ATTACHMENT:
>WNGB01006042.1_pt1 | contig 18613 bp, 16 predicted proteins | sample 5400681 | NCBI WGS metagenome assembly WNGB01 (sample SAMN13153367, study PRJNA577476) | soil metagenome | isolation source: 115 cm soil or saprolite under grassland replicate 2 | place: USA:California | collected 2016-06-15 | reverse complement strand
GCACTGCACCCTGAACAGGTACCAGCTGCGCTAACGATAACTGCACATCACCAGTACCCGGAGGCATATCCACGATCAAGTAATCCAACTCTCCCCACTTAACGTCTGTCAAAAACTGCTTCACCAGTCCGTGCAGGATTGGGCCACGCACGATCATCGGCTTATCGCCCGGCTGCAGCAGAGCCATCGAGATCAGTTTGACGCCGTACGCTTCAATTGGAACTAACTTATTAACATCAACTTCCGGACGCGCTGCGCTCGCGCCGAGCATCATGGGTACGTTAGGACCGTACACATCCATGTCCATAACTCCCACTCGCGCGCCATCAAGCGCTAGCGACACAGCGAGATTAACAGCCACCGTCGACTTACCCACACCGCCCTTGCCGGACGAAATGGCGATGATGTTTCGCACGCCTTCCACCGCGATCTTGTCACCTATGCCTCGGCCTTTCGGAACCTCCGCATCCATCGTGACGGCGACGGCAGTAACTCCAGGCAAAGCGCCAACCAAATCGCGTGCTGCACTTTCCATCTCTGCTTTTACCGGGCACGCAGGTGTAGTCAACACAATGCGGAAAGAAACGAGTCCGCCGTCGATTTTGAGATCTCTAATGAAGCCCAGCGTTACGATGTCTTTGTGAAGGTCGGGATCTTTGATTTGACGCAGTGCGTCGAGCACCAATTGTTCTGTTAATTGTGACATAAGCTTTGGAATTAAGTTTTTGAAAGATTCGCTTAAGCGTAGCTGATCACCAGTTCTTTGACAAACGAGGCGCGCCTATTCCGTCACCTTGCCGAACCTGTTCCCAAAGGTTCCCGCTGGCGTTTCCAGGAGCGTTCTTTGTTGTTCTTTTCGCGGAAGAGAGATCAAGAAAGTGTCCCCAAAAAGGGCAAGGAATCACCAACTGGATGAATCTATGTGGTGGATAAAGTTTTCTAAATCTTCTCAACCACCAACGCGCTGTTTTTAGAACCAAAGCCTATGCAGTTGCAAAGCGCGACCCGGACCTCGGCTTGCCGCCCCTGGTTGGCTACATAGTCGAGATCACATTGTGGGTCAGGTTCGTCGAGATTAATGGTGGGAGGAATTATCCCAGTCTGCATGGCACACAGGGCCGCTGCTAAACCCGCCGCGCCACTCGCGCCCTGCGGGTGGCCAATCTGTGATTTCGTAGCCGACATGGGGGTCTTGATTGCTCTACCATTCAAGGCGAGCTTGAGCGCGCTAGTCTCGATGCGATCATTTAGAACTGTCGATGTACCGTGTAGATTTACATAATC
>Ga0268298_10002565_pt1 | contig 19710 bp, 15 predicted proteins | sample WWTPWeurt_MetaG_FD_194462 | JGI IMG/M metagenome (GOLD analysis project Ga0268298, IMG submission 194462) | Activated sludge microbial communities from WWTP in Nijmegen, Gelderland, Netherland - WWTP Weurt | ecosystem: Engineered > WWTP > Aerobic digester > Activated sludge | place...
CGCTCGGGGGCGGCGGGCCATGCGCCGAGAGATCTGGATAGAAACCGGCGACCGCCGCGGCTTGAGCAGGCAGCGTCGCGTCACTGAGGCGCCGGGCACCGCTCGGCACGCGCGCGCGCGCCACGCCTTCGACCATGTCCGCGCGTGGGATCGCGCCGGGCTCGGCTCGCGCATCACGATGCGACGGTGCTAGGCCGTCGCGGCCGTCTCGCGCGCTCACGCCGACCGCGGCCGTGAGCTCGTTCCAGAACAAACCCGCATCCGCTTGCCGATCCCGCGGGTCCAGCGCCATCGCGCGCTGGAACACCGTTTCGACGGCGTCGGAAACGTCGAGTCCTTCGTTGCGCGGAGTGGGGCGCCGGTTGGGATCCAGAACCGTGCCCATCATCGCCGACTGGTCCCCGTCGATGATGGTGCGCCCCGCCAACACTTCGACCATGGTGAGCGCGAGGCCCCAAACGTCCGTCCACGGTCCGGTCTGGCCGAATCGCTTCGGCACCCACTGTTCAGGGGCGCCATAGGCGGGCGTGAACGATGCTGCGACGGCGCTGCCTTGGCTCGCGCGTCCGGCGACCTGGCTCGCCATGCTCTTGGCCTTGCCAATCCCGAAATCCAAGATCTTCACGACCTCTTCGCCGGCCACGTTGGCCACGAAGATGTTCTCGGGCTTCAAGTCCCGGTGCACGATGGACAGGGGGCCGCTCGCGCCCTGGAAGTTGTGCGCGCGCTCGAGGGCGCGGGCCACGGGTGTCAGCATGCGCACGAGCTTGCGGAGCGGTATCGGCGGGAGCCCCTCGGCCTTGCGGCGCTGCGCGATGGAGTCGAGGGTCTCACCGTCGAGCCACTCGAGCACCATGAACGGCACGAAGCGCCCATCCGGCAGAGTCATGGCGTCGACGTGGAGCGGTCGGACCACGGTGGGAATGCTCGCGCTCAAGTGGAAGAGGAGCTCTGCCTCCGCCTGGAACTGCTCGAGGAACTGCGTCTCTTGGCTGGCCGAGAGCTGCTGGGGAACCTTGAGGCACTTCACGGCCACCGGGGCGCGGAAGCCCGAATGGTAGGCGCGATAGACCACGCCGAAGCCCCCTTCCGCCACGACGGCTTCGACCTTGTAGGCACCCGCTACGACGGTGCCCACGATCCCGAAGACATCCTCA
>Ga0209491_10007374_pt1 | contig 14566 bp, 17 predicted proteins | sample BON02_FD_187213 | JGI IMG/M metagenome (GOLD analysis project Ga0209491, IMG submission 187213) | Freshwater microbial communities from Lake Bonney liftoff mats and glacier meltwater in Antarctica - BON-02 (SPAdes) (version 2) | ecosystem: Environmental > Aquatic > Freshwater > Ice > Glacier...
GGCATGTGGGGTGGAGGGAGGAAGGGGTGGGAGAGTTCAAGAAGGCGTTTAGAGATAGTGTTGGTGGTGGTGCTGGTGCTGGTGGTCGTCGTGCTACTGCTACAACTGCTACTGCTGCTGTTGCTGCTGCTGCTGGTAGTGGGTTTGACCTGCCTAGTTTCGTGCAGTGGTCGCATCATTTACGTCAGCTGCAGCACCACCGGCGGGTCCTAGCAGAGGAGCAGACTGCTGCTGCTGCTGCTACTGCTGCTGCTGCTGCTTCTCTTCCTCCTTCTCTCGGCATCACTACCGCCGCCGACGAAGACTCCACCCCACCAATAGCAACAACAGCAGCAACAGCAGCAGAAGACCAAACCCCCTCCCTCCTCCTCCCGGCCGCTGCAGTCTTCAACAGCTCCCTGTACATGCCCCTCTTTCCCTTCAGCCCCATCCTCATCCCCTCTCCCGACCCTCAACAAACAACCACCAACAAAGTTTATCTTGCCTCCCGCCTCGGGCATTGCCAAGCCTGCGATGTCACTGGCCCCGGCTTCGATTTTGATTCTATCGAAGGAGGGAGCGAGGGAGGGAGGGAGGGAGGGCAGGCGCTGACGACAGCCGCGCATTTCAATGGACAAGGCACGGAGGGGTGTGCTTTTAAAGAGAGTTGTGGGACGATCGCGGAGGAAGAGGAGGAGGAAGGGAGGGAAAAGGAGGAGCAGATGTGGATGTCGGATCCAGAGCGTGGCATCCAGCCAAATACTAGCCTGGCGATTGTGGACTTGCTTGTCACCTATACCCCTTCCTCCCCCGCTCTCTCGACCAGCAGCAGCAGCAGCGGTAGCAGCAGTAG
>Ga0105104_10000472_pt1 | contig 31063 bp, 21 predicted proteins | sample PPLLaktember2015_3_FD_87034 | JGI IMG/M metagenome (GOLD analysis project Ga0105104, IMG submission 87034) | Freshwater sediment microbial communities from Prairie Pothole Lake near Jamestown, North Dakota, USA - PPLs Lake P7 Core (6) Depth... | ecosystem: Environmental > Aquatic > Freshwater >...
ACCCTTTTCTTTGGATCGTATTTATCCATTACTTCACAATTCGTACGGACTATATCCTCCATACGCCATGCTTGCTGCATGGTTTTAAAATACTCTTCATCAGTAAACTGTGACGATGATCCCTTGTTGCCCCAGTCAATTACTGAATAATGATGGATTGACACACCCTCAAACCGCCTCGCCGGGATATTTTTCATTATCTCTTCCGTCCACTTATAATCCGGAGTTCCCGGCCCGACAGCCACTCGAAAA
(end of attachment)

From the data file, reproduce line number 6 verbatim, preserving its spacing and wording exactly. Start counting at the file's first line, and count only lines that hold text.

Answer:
GGCATGTGGGGTGGAGGGAGGAAGGGGTGGGAGAGTTCAAGAAGGCGTTTAGAGATAGTGTTGGTGGTGGTGCTGGTGCTGGTGGTCGTCGTGCTACTGCTACAACTGCTACTGCTGCTGTTGCTGCTGCTGCTGGTAGTGGGTTTGACCTGCCTAGTTTCGTGCAGTGGTCGCATCATTTACGTCAGCTGCAGCACCACCGGCGGGTCCTAGCAGAGGAGCAGACTGCTGCTGCTGCTGCTACTGCTGCTGCTGCTGCTTCTCTTCCTCCTTCTCTCGGCATCACTACCGCCGCCGACGAAGACTCCACCCCACCAATAGCAACAACAGCAGCAACAGCAGCAGAAGACCAAACCCCCTCCCTCCTCCTCCCGGCCGCTGCAGTCTTCAACAGCTCCCTGTACATGCCCCTCTTTCCCTTCAGCCCCATCCTCATCCCCTCTCCCGACCCTCAACAAACAACCACCAACAAAGTTTATCTTGCCTCCCGCCTCGGGCATTGCCAAGCCTGCGATGTCACTGGCCCCGGCTTCGATTTTGATTCTATCGAAGGAGGGAGCGAGGGAGGGAGGGAGGGAGGGCAGGCGCTGACGACAGCCGCGCATTTCAATGGACAAGGCACGGAGGGGTGTGCTTTTAAAGAGAGTTGTGGGACGATCGCGGAGGAAGAGGAGGAGGAAGGGAGGGAAAAGGAGGAGCAGATGTGGATGTCGGATCCAGAGCGTGGCATCCAGCCAAATACTAGCCTGGCGATTGTGGACTTGCTTGTCACCTATACCCCTTCCTCCCCCGCTCTCTCGACCAGCAGCAGCAGCAGCGGTAGCAGCAGTAG